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From "Ralf S. Engelschall" <...@engelschall.com>
Subject Re: apache2-ng7
Date Wed, 05 Jan 2000 18:34:19 GMT

In article <20000105031039.B3589@schumann.cx> you wrote:
> On Tue, Jan 04, 2000 at 03:09:50PM -0600, Manoj Kasichainula wrote:
>> On Mon, Jan 03, 2000 at 03:00:09PM +0100, Sascha Schumann wrote:
>> >[...shtool...]

Sorry for the delay in replying, but I'm currently very busy with other
projects. A few facts from my point of view:

1. You're encouraged to use GNU shtool in Apache, of course. There
   is no technical reason from my point of view why shtool shouldn't be
   used. It proofed to be stable and robust, because I'm using it in
   GNU Pth and I've personally tested GNU Pth on really all major Unix
   platforms over the last year (plus lots of minor Unix platforms where
   I also had access to) and shtool worked on really all of them without
   any problems. I consider shtool to be one of the most portable and
   robust non-trivial shell scripts you can find out there.

2. Using GNU shtool in Apache more or less follows the same path as
   using GNU libtool, GNU autoconf and GNU automake. For instance,
   fact is that all these four tools are covered by the GPL. Full
   stop. Nevertheless they can be _USED_ and _INCLUDED_ inside non-GPL
   packages, because all four ship with particular GPL exception
   clauses. 

So, it is clear that Apache has no problem in _INCLUDING_ and _USING_
the stuff of all four packages as long as the stuff is not changed.
What remains is just the point about "modifications". Here it is clear
(for both maintainance reasons and fairness) that modifications usually
should be done to the original packages and not to their generated
stuff. But I know that for convinience reasons it can be useful to
distribute a slightly patched version of a script.
   
Autoconf and Automake don't have to make any restrictions here at all,
of course. Because their generated stuff cannot be reused to create a
new package (especially under a different license). That's the reason
why their exception clause allows everything. But if you want to change the
Automake or Automake packages theirself, the modifications are covered by the
GPL, of course. For Autoconf this is no problem, because instead one can
override macros in m4. For Automake it gets harder, there is not as easy
to adjust Automake for Apache, except under GPL.
       
Remains Libtool and Shtool. They have to restrict the "usage" more,
because out of their scripts a new package could be easily created
(especially for shtool, where the generated "shtool" is more or less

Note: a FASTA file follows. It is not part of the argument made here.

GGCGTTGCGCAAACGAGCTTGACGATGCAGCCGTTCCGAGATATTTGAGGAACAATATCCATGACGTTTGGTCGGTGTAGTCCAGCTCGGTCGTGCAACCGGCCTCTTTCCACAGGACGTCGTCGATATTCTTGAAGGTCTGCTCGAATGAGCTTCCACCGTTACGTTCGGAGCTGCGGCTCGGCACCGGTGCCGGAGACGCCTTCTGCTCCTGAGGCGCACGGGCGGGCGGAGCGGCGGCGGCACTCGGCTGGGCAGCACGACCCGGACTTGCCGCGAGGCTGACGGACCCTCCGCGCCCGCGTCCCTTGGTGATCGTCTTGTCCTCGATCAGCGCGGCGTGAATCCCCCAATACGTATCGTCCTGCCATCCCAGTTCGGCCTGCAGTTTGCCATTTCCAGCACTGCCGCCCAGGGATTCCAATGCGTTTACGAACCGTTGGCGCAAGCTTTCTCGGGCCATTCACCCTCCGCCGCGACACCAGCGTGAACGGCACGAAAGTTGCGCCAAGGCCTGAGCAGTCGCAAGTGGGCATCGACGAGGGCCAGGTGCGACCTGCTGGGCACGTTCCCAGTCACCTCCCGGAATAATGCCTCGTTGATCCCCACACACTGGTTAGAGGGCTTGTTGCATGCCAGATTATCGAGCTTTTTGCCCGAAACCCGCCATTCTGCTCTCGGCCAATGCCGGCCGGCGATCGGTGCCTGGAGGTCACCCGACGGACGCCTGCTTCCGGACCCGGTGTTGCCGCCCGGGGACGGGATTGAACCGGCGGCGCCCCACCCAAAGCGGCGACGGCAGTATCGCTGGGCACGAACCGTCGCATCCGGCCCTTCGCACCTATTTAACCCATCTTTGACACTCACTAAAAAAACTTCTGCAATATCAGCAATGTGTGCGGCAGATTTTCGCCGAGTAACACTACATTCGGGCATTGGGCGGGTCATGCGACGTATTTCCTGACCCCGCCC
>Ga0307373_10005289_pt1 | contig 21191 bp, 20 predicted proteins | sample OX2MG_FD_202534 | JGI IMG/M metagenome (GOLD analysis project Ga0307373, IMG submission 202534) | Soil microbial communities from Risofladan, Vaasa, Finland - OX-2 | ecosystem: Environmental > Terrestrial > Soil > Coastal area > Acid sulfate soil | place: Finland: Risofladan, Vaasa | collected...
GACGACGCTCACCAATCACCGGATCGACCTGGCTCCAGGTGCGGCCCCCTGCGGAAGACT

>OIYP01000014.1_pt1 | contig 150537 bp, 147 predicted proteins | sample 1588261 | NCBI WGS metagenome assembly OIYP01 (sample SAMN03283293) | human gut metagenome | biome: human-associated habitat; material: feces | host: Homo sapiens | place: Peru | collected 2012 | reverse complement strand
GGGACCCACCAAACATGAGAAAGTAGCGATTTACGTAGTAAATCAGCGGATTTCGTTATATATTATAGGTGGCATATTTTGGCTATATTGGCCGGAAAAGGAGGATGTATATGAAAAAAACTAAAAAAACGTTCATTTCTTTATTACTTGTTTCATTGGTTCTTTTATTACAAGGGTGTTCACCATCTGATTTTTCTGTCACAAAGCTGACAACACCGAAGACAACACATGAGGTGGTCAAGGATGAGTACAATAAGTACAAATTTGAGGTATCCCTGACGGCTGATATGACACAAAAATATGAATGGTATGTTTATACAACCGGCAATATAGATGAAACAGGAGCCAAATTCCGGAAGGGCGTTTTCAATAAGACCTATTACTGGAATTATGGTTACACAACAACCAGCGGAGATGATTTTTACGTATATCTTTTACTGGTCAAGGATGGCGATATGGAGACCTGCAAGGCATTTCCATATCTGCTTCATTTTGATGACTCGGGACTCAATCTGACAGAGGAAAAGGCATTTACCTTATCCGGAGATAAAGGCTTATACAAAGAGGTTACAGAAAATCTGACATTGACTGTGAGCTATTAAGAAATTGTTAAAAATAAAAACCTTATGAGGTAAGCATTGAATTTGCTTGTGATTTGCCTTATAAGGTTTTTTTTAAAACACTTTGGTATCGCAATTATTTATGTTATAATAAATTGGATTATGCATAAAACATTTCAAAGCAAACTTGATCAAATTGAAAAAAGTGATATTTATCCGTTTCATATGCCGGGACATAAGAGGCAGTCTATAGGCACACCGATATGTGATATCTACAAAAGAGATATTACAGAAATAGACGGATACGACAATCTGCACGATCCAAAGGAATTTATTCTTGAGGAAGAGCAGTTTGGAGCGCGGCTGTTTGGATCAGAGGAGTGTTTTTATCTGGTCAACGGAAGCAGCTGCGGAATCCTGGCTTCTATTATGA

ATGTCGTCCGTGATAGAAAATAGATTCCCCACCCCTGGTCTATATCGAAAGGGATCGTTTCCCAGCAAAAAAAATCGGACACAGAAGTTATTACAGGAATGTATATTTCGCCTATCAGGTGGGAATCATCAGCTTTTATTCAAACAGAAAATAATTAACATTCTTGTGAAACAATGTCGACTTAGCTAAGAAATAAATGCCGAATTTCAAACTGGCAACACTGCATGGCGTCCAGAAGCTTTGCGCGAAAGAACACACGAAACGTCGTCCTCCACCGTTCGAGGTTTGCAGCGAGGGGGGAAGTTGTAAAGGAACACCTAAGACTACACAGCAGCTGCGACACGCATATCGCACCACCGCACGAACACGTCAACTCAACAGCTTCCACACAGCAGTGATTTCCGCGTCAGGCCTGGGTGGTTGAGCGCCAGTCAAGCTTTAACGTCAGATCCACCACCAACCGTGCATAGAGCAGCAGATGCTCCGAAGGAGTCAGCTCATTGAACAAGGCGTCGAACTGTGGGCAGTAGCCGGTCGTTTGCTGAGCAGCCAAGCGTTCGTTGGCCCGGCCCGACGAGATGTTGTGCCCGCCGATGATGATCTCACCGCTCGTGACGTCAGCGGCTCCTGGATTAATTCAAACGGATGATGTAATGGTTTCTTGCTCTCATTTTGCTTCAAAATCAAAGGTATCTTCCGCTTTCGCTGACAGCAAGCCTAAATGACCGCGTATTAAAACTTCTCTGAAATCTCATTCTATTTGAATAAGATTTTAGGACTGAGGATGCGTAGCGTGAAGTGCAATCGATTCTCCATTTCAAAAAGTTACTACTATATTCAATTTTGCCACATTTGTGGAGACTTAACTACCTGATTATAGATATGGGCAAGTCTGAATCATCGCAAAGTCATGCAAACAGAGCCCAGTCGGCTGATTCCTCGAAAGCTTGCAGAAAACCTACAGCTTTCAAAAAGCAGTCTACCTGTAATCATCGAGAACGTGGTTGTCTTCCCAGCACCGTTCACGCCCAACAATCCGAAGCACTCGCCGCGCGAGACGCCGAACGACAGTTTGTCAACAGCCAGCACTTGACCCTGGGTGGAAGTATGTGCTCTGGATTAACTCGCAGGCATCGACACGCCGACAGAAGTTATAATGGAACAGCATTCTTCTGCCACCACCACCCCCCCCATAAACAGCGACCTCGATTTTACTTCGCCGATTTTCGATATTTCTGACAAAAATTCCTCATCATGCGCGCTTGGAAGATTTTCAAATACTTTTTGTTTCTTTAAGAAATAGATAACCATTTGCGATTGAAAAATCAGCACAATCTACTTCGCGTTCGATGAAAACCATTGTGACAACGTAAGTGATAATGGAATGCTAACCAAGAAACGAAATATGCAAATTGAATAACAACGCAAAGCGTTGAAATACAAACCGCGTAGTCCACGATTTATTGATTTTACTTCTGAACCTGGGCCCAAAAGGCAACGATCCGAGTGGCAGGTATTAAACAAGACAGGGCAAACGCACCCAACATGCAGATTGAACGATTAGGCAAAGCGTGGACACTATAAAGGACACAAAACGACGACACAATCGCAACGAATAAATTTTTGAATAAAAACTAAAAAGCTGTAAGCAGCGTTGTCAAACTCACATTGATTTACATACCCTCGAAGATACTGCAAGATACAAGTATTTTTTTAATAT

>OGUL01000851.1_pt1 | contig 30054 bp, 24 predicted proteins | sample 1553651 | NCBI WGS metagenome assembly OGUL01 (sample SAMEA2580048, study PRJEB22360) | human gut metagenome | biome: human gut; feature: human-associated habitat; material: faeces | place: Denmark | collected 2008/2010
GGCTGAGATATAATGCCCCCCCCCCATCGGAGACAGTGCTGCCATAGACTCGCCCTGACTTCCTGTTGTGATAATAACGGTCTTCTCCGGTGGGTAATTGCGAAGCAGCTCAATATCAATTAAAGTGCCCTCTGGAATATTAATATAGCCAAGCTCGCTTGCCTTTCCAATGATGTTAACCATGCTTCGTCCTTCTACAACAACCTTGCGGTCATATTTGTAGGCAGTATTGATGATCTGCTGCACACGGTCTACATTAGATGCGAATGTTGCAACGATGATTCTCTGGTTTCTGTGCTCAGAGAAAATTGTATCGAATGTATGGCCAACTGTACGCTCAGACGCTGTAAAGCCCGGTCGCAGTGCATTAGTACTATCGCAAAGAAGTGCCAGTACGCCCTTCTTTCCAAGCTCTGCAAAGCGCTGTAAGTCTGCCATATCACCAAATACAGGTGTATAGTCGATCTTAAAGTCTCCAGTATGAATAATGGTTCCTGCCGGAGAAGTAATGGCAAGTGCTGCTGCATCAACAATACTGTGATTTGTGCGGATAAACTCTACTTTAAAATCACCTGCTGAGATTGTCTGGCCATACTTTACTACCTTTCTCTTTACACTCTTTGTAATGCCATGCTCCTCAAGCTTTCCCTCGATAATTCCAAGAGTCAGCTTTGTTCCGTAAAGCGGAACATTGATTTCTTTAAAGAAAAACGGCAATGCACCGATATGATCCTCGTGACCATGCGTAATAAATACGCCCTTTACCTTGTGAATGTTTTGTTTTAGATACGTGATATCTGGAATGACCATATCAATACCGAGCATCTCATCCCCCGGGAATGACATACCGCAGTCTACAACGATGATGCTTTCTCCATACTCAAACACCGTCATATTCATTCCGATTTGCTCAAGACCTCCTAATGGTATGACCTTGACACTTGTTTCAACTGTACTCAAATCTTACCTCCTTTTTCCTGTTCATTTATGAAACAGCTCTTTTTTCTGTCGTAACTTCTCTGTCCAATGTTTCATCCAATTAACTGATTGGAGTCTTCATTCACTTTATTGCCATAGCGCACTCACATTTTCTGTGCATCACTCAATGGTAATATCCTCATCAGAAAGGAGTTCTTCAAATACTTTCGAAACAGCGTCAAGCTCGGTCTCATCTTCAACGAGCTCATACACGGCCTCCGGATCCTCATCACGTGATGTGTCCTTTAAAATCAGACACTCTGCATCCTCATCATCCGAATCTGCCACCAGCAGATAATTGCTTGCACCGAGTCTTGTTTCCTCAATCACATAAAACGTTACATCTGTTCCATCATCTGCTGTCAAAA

just a script merged together from the sh.* scripts in the original
distribution). That's why both Libtool and Shtool doesn't allow you to
relicense the ltconfig, ltmain.sh and shtool scripts. Else one could
create a new package out of them too easily, covered for instance under
a weaker license like the Apache license. Shtool expresses this point
explicitly through the "verbatim" in the clause, Libtool only implicitly
(it talks just about _inclusion_, but I know from RMS how this is
interpreted [by him] as "included without modifications, of course).

So, in short, you _CAN_ modify libtool and shtool stuff, but your
modifications are covered by the GPL, of course. I think this is just
fair and should be no problem for Apache, because not everything can
be re-licensed under Apache license, of course. What should count is
whether Apache can _USE_ and _INCLUDE_ the stuff for its own advantage.
And not whether the ASF can relicense the stuff and do with it what the
ASF want. If the two packages would allow this, the ASF could too easily
create an ASF libtool and ASF shtool out of them, licensed under the
Apache license...

So, in short:

1. From my point of view you can use all four packages without a problem
   in Apache 2.0. And I'm sure that even RMS would give Apache 2.0
   its blessing to go this way. The only restriction is that Apache
   modifications to the scripts are covered by the GPL. That should be
   no real problem.

2. If some paranoid license guys under us really insist to be on the 100%
   safe and non-questionable path, I'm happy to give us (the ASF)
   a special Apache-specific exception clause for the particular
   shtool script we include into Apache 2.0, of course. This then can
   officially allow the ASF to patch their shtool script and
   distribute this modified version.
   
Because, hey, IMHO you all too often speak as if authors who use GPL or
LGPL for some of their packages want to punish the world. That's not
case in general. So it's clear, that if someone asks and can argue that
he isn't doing a completely license-violating thing with a package,
one certainly _always_ can receive a personal exception clause for GPL
and LGPL packages. I've said this already twice in the past, but seems
like no one listened carefully. That's a common practice and one which
even RMS supports to some degree. And IMHO except for some very subtle
situations (mainly where a violation of previous contributor assumptions
could occur) there is usually no reason why an author shouldn't grant
such exception clauses. So please don't complain about GPL or LGPL
packages in advance before you talked to the author and asked for
possibilities. Distribution licenses are IMHO to protect the package in
the _DEFAULT_ situation where one does _NOT_ contact the author/vendor.
But no one prevents one from contacting him and arranging special
conditions....

Yours,
                                       Ralf S. Engelschall
                                       rse@engelschall.com
                                       www.engelschall.com

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